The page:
Now THIS is a feat. Classics student and artist Silvie Kilgallon is attempting to stitch all twenty-four books of Homer’s Illiad. She’s chronicling her daily process here: http://stitchediliad.tumblr.com. Silvie has published a wonderful artist statement about her work, including this statement on how a great classic work can translate to the act of stitching: “Here, I attempt […]

Read the full article →
Thumbnail image for On Yarn Bombing and Ethics

On Yarn Bombing and Ethics

August 20, 2014

Olek, aka the bad girl of yarn bombing who doesn’t consider herself a yarn bomber, is in the middle of controversy again. Last week, she wrapped pieces in Cancun’s Underwater Museum with her signature camo-graffiti crochet in a campaign to “save our seas” supported by PangeaSeed, who, according to their website, is an international organization who […]

Read the full article →
Thumbnail image for Vancouver’s Our Social Fabric Needs Your Help

Vancouver’s Our Social Fabric Needs Your Help

August 10, 2014

Yesterday I finally got a chance to check out Our Social Fabric.  A non-profit organization based in Vancouver, Our Social Fabric takes donations of any fabric that can be repurposed through crafting and sewing. This fabric is then sold at bi-weekly sales at extremely reasonable prices. The 2-meter bundles pictures in this post (the blue one is silk!) […]

Read the full article →
Thumbnail image for On Starting Small: Six Word Short Stories

On Starting Small: Six Word Short Stories

August 5, 2014

The city that I live in has a mild climate – we live in a rainforest. Each summer we get a couple of weeks of rain that washes down the city, returning it to cleanliness and coolness. I expect this.  As a pale skinned, sweater-loving person, I long for it. This year however, our summer […]

Read the full article →
Thumbnail image for All this with a little bit of yarn…

All this with a little bit of yarn…

July 12, 2014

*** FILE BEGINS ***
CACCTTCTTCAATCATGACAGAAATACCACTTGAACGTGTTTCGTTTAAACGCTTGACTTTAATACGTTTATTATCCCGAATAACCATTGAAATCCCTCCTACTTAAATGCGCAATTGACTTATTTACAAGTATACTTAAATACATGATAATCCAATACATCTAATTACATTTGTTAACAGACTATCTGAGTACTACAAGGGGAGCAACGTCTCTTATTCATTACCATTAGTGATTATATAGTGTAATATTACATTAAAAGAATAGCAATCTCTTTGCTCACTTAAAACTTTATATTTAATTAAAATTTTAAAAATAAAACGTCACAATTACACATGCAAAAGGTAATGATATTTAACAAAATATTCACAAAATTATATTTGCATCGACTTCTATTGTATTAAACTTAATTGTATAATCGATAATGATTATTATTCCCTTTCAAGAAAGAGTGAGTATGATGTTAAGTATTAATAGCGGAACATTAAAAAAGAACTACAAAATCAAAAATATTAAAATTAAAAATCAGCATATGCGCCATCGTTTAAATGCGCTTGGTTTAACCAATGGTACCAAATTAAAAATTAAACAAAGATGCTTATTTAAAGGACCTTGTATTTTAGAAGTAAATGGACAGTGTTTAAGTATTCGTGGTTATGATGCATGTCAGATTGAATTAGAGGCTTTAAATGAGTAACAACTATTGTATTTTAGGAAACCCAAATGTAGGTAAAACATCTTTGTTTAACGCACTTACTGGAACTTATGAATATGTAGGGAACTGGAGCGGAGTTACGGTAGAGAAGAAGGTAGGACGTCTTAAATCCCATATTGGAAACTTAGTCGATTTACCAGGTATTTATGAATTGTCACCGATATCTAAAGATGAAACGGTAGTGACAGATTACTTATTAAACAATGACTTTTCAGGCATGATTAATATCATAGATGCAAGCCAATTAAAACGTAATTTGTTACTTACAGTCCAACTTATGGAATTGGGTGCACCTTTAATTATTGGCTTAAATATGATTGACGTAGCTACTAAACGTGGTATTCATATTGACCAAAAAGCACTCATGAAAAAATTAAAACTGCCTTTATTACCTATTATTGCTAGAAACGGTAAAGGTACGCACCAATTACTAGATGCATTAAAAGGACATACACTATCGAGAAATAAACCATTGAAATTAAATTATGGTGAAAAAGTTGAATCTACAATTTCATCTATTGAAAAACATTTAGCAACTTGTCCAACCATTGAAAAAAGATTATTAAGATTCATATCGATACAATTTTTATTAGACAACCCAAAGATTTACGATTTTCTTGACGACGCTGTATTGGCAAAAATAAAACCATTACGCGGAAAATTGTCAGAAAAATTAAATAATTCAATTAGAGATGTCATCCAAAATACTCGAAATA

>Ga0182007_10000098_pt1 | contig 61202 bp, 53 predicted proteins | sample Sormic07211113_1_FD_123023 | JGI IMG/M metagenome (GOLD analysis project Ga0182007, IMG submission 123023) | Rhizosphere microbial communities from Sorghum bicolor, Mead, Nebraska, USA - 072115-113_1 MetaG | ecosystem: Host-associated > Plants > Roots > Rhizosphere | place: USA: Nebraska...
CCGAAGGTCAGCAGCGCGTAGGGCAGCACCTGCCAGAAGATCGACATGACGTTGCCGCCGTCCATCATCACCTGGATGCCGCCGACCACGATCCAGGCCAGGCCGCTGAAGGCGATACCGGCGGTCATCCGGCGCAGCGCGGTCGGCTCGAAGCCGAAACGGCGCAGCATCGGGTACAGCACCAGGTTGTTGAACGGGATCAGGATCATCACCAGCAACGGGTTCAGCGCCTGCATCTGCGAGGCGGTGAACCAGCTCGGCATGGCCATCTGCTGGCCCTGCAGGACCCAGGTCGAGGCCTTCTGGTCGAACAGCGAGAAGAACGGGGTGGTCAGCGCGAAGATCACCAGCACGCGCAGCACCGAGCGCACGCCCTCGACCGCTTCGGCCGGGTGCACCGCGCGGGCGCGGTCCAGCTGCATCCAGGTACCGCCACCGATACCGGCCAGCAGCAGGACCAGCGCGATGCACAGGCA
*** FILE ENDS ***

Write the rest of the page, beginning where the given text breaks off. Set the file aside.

Yarn street works by Femoesa, who is based in The Hague. Who says that you can’t create great street art with just a little bit of yarn? Pretty clever, isn’t it? This takes fence-wrapping to a whole new level. All photos are courtesy of the artist and used with permission. To see more of Femoesa’s […]

Read the full article →
Thumbnail image for Book Tour Announced!

Book Tour Announced!

June 11, 2014

I’m thrilled to announce the details of my fall book tour with fellow authors Betsy Greer and Kim Werker. Our brilliant publishers Arsenal Pulp Press & Sasquatch Books have partnered to send us on an incredible fall tour where we’ll visit 12 venues in eight different cities across the US & Canada. We’ll be participating in […]

Read the full article →
Thumbnail image for A Conversation with Knit Artist Olga O’Shea

A Conversation with Knit Artist Olga O’Shea

June 3, 2014

Tell me about your art. I love knitting, I love being creative with yarn. I knit with yarn that is donated to me and I cover various objects with fiber. Objects that I use are recycled and saved from the landfill. It all started with a mishap of my daughter’s bike. Thinking that bike was […]

Read the full article →
Thumbnail image for Strange Material has a cover!

Strange Material has a cover!

May 31, 2014

A month ago, I debuted a cover design for my forthcoming book Strange Material: Storytelling Through Textiles on my Facebook page. Here’s what it looked like: My publisher, the book designer, and I thought we were ready to go (they even put up an Amazon sales page with cover #1) but then feedback came in […]

Read the full article →
Thumbnail image for Jealousy, Curation, and Fear

Jealousy, Curation, and Fear

May 15, 2014

Tonight I had the pleasure of going to see a talk by Danielle Krysa, aka the Jealous Curator, who has recently published a book for blocked creatives, aptly titled The Creative Block. I’ve never met Danielle, but I’ve enjoyed her blog throughout the years. I even included it as a recommended creative resource in my […]

Read the full article →